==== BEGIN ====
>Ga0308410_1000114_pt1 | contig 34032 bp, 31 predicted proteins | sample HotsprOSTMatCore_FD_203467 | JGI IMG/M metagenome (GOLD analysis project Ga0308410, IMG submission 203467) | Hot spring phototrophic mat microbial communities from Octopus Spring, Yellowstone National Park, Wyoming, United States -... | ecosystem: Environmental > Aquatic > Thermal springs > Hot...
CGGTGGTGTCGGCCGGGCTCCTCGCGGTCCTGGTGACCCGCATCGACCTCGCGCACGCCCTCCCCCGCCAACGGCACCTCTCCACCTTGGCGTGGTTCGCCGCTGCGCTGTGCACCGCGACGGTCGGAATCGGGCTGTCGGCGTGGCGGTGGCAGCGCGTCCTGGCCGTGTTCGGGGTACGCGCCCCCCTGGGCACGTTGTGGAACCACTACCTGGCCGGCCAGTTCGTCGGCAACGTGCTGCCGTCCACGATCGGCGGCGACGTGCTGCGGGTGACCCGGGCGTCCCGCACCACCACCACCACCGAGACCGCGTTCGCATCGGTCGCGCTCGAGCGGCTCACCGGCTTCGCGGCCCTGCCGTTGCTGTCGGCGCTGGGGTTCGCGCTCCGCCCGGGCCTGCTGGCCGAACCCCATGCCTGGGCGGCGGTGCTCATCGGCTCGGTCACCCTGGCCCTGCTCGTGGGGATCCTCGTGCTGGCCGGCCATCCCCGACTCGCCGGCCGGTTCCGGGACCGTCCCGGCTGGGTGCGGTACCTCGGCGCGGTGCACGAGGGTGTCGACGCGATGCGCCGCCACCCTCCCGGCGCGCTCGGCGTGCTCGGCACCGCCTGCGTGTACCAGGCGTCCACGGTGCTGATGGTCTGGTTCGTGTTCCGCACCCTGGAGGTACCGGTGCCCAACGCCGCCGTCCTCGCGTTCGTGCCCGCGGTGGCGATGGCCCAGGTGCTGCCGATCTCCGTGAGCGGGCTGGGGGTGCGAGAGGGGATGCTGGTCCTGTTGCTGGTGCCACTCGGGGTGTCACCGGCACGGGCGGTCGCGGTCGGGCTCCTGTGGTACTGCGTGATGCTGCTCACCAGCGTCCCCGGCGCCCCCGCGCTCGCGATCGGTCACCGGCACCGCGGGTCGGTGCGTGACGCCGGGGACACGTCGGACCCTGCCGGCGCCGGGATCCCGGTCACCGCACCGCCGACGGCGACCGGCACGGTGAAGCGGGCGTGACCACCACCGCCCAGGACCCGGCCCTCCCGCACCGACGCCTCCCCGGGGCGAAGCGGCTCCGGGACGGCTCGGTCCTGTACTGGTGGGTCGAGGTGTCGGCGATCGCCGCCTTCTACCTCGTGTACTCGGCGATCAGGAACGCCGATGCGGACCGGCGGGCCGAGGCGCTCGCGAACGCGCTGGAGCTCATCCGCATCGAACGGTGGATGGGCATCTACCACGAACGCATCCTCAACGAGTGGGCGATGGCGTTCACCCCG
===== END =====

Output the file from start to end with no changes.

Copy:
>Ga0308410_1000114_pt1 | contig 34032 bp, 31 predicted proteins | sample HotsprOSTMatCore_FD_203467 | JGI IMG/M metagenome (GOLD analysis project Ga0308410, IMG submission 203467) | Hot spring phototrophic mat microbial communities from Octopus Spring, Yellowstone National Park, Wyoming, United States -... | ecosystem: Environmental > Aquatic > Thermal springs > Hot...
CGGTGGTGTCGGCCGGGCTCCTCGCGGTCCTGGTGACCCGCATCGACCTCGCGCACGCCCTCCCCCGCCAACGGCACCTCTCCACCTTGGCGTGGTTCGCCGCTGCGCTGTGCACCGCGACGGTCGGAATCGGGCTGTCGGCGTGGCGGTGGCAGCGCGTCCTGGCCGTGTTCGGGGTACGCGCCCCCCTGGGCACGTTGTGGAACCACTACCTGGCCGGCCAGTTCGTCGGCAACGTGCTGCCGTCCACGATCGGCGGCGACGTGCTGCGGGTGACCCGGGCGTCCCGCACCACCACCACCACCGAGACCGCGTTCGCATCGGTCGCGCTCGAGCGGCTCACCGGCTTCGCGGCCCTGCCGTTGCTGTCGGCGCTGGGGTTCGCGCTCCGCCCGGGCCTGCTGGCCGAACCCCATGCCTGGGCGGCGGTGCTCATCGGCTCGGTCACCCTGGCCCTGCTCGTGGGGATCCTCGTGCTGGCCGGCCATCCCCGACTCGCCGGCCGGTTCCGGGACCGTCCCGGCTGGGTGCGGTACCTCGGCGCGGTGCACGAGGGTGTCGACGCGATGCGCCGCCACCCTCCCGGCGCGCTCGGCGTGCTCGGCACCGCCTGCGTGTACCAGGCGTCCACGGTGCTGATGGTCTGGTTCGTGTTCCGCACCCTGGAGGTACCGGTGCCCAACGCCGCCGTCCTCGCGTTCGTGCCCGCGGTGGCGATGGCCCAGGTGCTGCCGATCTCCGTGAGCGGGCTGGGGGTGCGAGAGGGGATGCTGGTCCTGTTGCTGGTGCCACTCGGGGTGTCACCGGCACGGGCGGTCGCGGTCGGGCTCCTGTGGTACTGCGTGATGCTGCTCACCAGCGTCCCCGGCGCCCCCGCGCTCGCGATCGGTCACCGGCACCGCGGGTCGGTGCGTGACGCCGGGGACACGTCGGACCCTGCCGGCGCCGGGATCCCGGTCACCGCACCGCCGACGGCGACCGGCACGGTGAAGCGGGCGTGACCACCACCGCCCAGGACCCGGCCCTCCCGCACCGACGCCTCCCCGGGGCGAAGCGGCTCCGGGACGGCTCGGTCCTGTACTGGTGGGTCGAGGTGTCGGCGATCGCCGCCTTCTACCTCGTGTACTCGGCGATCAGGAACGCCGATGCGGACCGGCGGGCCGAGGCGCTCGCGAACGCGCTGGAGCTCATCCGCATCGAACGGTGGATGGGCATCTACCACGAACGCATCCTCAACGAGTGGGCGATGGCGTTCACCCCG